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I am currently the Executive Director of the Institute for Digital Archaeology, a research consortium dubbed “the new monuments men” by Newsweek magazine for our efforts in the areas of heritage preservation and reconstruction. Working with national governments, major universities and leading NGOs, the IDA’s varied projects, at sites from Sutton Hoo to Samarkand, emphasize the fusion of modern digital tools and traditional archaeological techniques. Our reconstructions are featured in museums around the world including, most recently, the Cast Courts at the Victoria & Albert Museum.
I came to Trinity in 1984 to read Old English with the legendary Eric Stanley, then Rawlinson & Bosworth Professor of Anglo-Saxon. My research focus was the evolution of the early English liturgy.
Since leaving Oxford, I have had a varied career, working primarily as a government lawyer and academic. In the former capacity, I was a public prosecutor in the United States, specializing in high-profile murder cases. I also served on the parole board, helping to implement emerging evidence-based assessment tools that have since become a global standard. Rounding out the picture on the legal side, I was a member of the Massachusetts Commission Against Discrimination (America’s oldest civil rights enforcement agency), Editor-in-Chief of the Massachusetts Law Review, and a Lecturer at Boston University Law School for twenty-five years where my specialty was appellate advocacy.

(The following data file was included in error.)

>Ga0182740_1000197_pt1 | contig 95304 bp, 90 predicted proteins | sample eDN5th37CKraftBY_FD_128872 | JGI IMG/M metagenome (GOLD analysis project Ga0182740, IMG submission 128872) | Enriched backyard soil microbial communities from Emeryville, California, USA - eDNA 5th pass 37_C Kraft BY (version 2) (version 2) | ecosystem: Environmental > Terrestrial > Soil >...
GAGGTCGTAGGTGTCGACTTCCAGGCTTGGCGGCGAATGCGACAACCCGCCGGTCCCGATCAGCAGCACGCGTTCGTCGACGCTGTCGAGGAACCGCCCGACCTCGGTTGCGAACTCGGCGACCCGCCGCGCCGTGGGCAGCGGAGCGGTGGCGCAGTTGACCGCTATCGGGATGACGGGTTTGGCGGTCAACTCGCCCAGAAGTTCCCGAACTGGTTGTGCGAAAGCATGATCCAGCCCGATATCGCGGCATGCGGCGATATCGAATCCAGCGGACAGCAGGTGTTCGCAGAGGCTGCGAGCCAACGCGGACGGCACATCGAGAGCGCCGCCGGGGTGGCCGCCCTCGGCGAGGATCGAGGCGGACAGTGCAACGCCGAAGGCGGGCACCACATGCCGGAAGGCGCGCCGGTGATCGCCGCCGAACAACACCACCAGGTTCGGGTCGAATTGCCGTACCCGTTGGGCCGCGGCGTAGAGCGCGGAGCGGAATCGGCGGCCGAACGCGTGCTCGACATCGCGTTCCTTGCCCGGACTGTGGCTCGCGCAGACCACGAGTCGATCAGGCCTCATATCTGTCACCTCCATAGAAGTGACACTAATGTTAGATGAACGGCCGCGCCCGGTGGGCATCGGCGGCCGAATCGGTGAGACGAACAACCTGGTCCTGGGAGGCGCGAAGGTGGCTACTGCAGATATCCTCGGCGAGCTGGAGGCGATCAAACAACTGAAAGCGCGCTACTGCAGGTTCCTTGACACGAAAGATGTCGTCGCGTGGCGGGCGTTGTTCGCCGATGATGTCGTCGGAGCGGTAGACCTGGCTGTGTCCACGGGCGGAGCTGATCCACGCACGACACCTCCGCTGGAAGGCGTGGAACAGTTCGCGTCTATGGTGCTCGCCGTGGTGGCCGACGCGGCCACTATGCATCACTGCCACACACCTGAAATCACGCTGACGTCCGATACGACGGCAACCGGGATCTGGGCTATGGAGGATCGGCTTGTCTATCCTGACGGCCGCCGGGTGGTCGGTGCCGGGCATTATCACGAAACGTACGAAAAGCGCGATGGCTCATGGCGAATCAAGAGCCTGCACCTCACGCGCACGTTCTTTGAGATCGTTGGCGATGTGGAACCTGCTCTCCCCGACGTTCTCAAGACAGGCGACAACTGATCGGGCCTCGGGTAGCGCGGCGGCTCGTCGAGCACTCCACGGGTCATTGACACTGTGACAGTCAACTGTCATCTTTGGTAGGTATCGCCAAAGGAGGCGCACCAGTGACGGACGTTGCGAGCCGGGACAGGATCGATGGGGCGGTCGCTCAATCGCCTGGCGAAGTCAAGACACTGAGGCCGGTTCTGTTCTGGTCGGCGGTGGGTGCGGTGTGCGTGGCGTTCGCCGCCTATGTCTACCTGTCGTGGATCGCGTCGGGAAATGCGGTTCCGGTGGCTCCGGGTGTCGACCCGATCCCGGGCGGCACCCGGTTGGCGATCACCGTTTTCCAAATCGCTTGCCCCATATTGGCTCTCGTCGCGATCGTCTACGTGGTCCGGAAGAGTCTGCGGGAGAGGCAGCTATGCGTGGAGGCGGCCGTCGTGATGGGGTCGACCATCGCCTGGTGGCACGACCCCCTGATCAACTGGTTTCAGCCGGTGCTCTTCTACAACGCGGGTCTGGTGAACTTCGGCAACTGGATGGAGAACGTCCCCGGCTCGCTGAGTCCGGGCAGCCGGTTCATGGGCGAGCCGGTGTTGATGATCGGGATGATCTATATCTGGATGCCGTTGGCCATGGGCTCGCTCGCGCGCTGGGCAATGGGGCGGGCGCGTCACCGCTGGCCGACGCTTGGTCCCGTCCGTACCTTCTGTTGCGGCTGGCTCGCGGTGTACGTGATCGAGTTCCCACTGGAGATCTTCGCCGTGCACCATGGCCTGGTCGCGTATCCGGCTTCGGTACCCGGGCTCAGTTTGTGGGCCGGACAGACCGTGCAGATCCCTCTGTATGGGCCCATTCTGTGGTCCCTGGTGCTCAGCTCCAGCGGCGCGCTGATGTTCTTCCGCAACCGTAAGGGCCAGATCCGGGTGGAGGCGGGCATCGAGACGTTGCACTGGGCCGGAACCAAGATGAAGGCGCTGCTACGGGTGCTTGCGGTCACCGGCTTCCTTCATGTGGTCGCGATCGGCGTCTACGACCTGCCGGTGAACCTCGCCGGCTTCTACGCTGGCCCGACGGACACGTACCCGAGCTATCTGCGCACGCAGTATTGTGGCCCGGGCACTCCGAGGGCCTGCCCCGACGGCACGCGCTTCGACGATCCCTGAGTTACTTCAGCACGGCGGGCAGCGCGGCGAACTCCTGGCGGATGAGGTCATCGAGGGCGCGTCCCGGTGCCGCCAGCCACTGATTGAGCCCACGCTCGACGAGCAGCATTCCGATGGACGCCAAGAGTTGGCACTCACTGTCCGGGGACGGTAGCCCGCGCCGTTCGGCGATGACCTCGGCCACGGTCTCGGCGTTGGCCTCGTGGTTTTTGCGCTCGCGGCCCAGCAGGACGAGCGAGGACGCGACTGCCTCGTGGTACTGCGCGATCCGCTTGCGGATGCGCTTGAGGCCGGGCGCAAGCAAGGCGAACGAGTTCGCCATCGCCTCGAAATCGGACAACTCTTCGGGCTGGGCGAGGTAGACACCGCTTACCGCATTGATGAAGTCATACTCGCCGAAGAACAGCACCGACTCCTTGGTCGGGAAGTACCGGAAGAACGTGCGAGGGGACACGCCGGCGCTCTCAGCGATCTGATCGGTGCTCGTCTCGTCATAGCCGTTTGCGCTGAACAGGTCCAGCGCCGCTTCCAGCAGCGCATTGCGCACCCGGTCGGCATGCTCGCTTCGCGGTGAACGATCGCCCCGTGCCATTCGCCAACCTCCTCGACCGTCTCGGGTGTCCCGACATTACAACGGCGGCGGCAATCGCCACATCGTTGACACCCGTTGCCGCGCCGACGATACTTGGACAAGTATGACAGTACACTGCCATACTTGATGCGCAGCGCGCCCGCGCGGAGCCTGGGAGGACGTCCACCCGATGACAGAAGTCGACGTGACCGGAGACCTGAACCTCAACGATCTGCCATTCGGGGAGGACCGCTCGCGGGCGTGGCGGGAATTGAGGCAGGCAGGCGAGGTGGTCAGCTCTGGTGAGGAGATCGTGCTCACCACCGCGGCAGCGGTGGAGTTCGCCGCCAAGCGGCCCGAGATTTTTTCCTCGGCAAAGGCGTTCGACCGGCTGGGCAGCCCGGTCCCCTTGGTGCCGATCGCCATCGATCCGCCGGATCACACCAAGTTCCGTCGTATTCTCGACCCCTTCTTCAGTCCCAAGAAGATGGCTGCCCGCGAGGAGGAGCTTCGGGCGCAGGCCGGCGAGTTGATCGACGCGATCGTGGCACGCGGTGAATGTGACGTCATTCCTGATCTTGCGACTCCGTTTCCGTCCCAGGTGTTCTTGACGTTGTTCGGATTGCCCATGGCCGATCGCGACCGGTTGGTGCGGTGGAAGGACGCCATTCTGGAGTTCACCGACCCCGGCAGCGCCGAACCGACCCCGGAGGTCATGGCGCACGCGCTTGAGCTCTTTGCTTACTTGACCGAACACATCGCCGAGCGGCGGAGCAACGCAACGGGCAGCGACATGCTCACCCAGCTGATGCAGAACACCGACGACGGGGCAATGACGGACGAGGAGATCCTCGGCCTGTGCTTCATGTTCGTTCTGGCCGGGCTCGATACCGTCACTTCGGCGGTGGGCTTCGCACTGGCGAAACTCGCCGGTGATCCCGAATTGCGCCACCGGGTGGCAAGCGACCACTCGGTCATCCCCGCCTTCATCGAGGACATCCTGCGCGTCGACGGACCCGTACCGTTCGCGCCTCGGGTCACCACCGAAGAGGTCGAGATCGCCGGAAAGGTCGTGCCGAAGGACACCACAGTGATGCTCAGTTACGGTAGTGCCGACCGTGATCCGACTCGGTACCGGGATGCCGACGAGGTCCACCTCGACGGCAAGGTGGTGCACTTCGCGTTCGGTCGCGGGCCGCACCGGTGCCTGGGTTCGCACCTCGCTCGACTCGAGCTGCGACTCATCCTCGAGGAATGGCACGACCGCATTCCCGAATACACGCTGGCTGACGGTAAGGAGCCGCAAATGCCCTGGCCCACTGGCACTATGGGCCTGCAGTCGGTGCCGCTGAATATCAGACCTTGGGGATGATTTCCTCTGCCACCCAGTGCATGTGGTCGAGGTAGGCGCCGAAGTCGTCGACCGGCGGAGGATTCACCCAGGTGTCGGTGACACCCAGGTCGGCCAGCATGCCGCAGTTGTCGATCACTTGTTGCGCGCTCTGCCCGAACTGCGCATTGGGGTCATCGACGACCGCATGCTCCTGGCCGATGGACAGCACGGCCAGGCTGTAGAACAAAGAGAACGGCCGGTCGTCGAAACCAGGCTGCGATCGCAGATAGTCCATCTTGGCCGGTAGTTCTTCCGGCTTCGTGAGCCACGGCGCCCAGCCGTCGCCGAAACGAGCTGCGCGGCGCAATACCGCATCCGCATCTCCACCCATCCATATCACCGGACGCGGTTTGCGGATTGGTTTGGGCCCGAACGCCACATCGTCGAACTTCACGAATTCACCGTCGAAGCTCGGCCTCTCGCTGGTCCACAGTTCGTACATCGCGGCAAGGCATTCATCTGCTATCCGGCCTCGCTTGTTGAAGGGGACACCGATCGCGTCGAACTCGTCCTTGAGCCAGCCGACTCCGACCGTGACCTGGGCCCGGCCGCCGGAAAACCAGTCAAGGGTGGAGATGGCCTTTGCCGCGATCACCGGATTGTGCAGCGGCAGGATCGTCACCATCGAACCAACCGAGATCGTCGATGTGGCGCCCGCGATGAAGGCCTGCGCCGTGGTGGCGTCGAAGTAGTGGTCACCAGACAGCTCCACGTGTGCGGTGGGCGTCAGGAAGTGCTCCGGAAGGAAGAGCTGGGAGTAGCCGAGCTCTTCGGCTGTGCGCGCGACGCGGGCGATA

For about ten years, I wrote a weekly column for the Boston Herald. I am also the author or co-author of numerous scholarly articles and books on both legal and historical topics, lecture frequently on the philosophy of heritage preservation, and am the co-publisher of Arion magazine.